Discussion in 'Other Notable Biographies' started by major bill, Dec 29, 2016.
Too many 'Smart' Indians.
your post is disgusting - how about
too many poles*, armenians or just chose a genocide of your liking and be done with it
* the idea was to push them behind the ural with all the other slaves, enslave or simply kill them
Tongue in cheek. You cannot let a little thing like basic human rights cloud your thinking about Manifest Destiny. We won't even get into Germany and it's history of genocide now will we?
that part of our history is exactly what makes me thin skinned when i read 'stuff' like that. btw, who do you think wanted to push the slaves past the ural?
Just following orders..... wasn't that still a war crime to hang enemy soldiers for being enemy soldiers? ..... Yes, Mosby following orders, hung five in retaliation, but that was apparently seen as the only way to stop the hangings, and only after asking and receiving orders to do so.
Since one of Mosby's men that was hung was a relative of mine, (William Thomas Overby), I have done quite a thorough examination of the events. I am not a Custer fan to say the least. However, I am unsure if Custer was even responsible. There are conflicting report that he wasn't even near the area.
That's what clearing the Plains was about and why Sheridan did in the buffalo. Like every other conquest - get rid of the food, steal the women and kids, kill all the men. Anybody anywhere would die fighting. I think this is why Custer is important in Indian history - he represented the crushing military might of the United States. The CW made the US army like the Borg - resistance is futile!
As for why he lost...Crazy Horse was a better general than he was!
It was a conquest. The native Americans may have been more intelligent than the Europeans but they were, technologically, thousands of years behind. The Indians continued to try and bargain with the Unites States Government but they really didn't have anything to bargain with. We wanted their land and we took it. It was inevitable. Right or wrong.
I heard a socio-anthropologist claim the Native Americans may have been smarter because their day to day life required them to solve complex problems just to survive where as Europeans were using technology so that their day to day problems were less likely to be "Life or Death" issues. It sounded good but I'm no socio-anthropologist.
But Custer did not establish the policy, he executed policy. The U.S. Indian policy was pursued before and after the Civil War, both by Northern leaders and Southern leaders.
The man in command carries the can. He is ultimately responsible. If he had sub-standard officers he should have removed them. Ways & means can be found to do this. Also basic military doctrine is 'don't divide your forces'. Look I'm not trying to beat Custer down, but he certainly wasn't as good a soldier as he believed himself to be. He had to be kept on a tight rain, all his previous battles with the plains tribes resulted in a charge & slaughter. No finesse involved.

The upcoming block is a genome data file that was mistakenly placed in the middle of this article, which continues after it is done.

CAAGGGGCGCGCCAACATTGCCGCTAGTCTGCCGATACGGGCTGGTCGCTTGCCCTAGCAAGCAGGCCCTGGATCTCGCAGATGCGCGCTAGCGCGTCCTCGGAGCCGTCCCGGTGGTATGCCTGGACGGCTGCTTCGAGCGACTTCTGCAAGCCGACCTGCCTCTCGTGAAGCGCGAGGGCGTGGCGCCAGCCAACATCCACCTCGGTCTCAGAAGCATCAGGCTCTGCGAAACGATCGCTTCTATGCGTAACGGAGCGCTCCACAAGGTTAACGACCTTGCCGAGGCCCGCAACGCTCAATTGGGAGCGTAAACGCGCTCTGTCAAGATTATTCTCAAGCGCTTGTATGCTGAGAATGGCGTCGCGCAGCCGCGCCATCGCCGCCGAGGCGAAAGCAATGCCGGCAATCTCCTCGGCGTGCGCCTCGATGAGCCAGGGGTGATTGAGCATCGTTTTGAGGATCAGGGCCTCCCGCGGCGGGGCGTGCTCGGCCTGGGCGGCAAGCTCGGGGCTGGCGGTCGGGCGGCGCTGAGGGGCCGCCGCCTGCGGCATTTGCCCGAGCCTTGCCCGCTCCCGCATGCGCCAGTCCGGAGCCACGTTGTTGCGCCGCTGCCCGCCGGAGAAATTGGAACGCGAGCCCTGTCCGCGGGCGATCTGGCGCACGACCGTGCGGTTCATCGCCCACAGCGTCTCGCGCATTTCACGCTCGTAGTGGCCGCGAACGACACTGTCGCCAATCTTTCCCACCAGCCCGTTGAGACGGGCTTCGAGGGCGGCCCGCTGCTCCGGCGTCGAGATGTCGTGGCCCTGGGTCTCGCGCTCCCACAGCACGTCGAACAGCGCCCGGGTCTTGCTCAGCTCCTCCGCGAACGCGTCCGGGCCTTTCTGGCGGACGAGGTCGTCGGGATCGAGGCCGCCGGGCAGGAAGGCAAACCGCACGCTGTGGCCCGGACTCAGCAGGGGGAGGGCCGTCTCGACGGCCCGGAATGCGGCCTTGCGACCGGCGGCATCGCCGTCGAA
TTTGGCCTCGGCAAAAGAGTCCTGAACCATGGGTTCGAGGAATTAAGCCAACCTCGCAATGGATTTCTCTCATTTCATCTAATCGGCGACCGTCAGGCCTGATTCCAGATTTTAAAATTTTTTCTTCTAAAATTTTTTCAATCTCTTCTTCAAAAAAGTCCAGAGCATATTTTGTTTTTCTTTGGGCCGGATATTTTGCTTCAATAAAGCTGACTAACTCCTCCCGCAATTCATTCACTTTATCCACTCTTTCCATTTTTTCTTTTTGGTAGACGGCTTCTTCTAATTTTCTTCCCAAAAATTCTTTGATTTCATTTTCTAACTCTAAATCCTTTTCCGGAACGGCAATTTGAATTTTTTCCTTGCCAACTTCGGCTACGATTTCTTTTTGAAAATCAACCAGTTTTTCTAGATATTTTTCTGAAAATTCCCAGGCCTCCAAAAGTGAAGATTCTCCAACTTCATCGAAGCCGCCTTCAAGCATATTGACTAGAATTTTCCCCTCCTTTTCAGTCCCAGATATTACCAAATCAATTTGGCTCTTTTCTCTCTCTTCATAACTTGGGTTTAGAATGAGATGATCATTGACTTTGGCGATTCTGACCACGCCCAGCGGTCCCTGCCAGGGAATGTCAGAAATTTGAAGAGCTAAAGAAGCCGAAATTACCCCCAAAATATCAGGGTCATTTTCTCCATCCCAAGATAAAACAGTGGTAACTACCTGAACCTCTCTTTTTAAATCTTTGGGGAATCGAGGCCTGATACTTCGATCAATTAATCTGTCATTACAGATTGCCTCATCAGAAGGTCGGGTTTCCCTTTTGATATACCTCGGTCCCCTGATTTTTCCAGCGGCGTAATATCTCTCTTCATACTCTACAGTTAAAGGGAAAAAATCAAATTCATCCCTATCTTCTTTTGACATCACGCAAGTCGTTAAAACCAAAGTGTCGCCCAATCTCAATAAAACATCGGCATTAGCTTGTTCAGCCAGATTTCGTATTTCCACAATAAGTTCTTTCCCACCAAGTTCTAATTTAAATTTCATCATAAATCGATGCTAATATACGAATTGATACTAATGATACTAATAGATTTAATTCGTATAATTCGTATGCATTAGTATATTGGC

An officer can't just remove his subordinate officers... especially not in a rather political army like the union army during and after the civil war.
They did & do in the Army I was a member of. Post them on a course, give them bad confidential reports, leave them behind. I do take your point, but ultimately a Commander commands & takes responsibility for both officers & men.
hermann balck got a johann schottke shot for being drunk on duty (without even a drumhead court) - okay, he got 3 years for it after the war (served 18 months)
Don't agree with the premise that 'Native Americans were smarter, I would however concede that they had an age old understanding of their environment which the Europeans didn't have to the same degree. I could always argue the point that it takes a certain degree of intelligence to invent and utilise technology. Every other nation on the planet had the same opportunities to create and invent, some were just better at figuring it out.
Perhaps it was western reliance on technology that undid the 7th. The Zulu's at Isandlwhana taught us Brits a very severe lesson with assegais
Custer was viewed as a heroic figure when my dad was growing up. While there was a major reassessment in response to Native American criticism and the film Little Big Man in the 1960s, my dad's World War II buddies tended to also view him as a model for the glory-hound officers they all hated to serve under. So I think he got demolished from two sides.
Well the Brits were badly led in that battle.
Is the theory that much of the problem was an inability to get ammunition to the firing lines still given credence? I first read that theory in "The Washing of the Spears" many (too many ) years ago. I used to read much about the Zulu War; the Abraham Lincoln Bookshop in Chicago stocked the latest books on the Zulu War and on Custer as well as on the Civil War. Being a Chicago guy I used to go there often.
The much neglected Battle of the Wabash is instructive. The Indians had no superiority in numbers but were on the attack. They negated the American artillery with small arms fire and wore the infantry down with fluid tactics of advance and retreat. Little Turtle and Blue Jacket should be as famous as Crazy Horse and Sitting Bull.
I think Little Turtle and Red Cloud would've gotten along--both were pragmatic men who initially defeated the Americans but were astute enough the abandon hostility to the United States while they could still gain some advantage from the peace.
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